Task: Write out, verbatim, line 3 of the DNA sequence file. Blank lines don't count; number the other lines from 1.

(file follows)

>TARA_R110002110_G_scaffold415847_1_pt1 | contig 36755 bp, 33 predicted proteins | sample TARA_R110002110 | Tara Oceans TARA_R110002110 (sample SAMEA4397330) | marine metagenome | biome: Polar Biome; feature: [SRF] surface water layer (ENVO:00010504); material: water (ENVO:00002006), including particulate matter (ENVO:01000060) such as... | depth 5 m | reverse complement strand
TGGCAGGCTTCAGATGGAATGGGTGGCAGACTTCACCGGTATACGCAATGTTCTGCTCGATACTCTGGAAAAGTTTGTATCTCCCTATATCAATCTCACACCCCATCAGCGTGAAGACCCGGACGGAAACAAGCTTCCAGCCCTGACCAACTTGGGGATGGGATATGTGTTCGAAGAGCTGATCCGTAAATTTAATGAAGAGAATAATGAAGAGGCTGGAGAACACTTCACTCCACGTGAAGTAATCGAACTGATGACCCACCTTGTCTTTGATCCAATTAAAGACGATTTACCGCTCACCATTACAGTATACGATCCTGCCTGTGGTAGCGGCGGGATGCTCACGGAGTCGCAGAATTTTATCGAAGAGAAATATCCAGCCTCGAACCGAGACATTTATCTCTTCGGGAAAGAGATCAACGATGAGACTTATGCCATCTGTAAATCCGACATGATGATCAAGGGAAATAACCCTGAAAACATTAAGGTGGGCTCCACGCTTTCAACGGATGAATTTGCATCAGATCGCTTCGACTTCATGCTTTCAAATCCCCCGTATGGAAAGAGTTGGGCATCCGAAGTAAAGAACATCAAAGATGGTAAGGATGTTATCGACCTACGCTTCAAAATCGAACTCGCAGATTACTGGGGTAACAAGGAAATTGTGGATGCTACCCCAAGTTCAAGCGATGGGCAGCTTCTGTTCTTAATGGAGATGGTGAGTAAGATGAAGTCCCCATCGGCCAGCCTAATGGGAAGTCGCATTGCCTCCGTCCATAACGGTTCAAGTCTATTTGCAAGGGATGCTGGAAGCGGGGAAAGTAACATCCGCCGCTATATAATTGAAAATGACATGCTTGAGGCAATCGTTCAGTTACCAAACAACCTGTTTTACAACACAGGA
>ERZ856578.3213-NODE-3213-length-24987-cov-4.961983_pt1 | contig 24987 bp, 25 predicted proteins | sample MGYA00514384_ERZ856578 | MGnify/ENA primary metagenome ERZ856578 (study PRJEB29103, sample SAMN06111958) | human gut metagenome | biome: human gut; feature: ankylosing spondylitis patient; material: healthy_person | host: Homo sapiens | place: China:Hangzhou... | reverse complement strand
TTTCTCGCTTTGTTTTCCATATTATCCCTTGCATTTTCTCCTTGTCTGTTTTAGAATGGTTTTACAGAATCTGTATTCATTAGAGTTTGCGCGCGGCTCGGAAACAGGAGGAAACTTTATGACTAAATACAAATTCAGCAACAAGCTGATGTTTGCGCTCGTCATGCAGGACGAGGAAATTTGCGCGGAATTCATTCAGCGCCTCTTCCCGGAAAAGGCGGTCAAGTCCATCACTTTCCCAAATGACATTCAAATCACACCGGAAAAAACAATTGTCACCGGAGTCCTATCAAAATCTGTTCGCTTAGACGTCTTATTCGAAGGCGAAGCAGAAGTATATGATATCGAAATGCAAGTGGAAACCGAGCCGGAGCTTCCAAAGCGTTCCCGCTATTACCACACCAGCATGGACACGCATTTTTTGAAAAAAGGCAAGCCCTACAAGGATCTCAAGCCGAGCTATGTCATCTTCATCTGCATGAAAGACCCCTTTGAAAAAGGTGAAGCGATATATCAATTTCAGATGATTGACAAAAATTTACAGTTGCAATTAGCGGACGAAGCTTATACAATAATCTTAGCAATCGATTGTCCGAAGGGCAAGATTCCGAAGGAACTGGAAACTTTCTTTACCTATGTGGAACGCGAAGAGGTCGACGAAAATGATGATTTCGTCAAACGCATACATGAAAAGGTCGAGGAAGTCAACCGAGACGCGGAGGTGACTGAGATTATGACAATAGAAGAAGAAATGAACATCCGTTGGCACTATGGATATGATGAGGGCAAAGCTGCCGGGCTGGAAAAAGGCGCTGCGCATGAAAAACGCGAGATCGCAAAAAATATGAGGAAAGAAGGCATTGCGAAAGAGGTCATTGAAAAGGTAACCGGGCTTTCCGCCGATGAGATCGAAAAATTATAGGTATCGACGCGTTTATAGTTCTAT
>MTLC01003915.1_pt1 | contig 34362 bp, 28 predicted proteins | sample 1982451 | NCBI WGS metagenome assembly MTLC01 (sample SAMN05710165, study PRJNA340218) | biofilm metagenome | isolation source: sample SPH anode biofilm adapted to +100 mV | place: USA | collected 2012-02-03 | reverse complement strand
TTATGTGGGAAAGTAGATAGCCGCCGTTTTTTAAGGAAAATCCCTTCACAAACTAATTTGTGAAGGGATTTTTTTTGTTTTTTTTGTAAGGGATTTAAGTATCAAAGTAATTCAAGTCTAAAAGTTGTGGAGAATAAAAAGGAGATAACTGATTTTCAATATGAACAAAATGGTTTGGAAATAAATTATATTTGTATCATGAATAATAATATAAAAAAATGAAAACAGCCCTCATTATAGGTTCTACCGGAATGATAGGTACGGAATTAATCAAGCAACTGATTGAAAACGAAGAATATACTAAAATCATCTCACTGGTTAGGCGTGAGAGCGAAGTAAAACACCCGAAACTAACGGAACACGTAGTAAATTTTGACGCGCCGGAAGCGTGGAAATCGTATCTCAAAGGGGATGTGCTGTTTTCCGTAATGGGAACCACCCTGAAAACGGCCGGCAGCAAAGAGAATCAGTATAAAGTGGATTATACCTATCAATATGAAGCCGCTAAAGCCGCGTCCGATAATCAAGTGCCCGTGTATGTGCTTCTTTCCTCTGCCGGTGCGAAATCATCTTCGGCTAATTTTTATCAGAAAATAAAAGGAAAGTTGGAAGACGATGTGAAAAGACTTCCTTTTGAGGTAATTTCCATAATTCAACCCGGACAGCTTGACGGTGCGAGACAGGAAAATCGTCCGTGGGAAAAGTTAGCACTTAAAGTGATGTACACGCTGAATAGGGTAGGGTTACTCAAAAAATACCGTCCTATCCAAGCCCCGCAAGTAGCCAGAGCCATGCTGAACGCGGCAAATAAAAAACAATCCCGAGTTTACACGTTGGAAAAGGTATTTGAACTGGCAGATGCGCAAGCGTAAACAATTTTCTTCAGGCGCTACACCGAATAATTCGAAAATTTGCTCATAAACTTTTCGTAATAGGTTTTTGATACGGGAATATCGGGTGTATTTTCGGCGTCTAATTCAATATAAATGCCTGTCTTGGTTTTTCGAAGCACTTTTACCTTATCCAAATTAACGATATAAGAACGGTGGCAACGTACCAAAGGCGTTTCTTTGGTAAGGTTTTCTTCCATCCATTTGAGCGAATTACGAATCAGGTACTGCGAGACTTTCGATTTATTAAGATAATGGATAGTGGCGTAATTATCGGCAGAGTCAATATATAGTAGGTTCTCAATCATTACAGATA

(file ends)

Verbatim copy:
>ERZ856578.3213-NODE-3213-length-24987-cov-4.961983_pt1 | contig 24987 bp, 25 predicted proteins | sample MGYA00514384_ERZ856578 | MGnify/ENA primary metagenome ERZ856578 (study PRJEB29103, sample SAMN06111958) | human gut metagenome | biome: human gut; feature: ankylosing spondylitis patient; material: healthy_person | host: Homo sapiens | place: China:Hangzhou... | reverse complement strand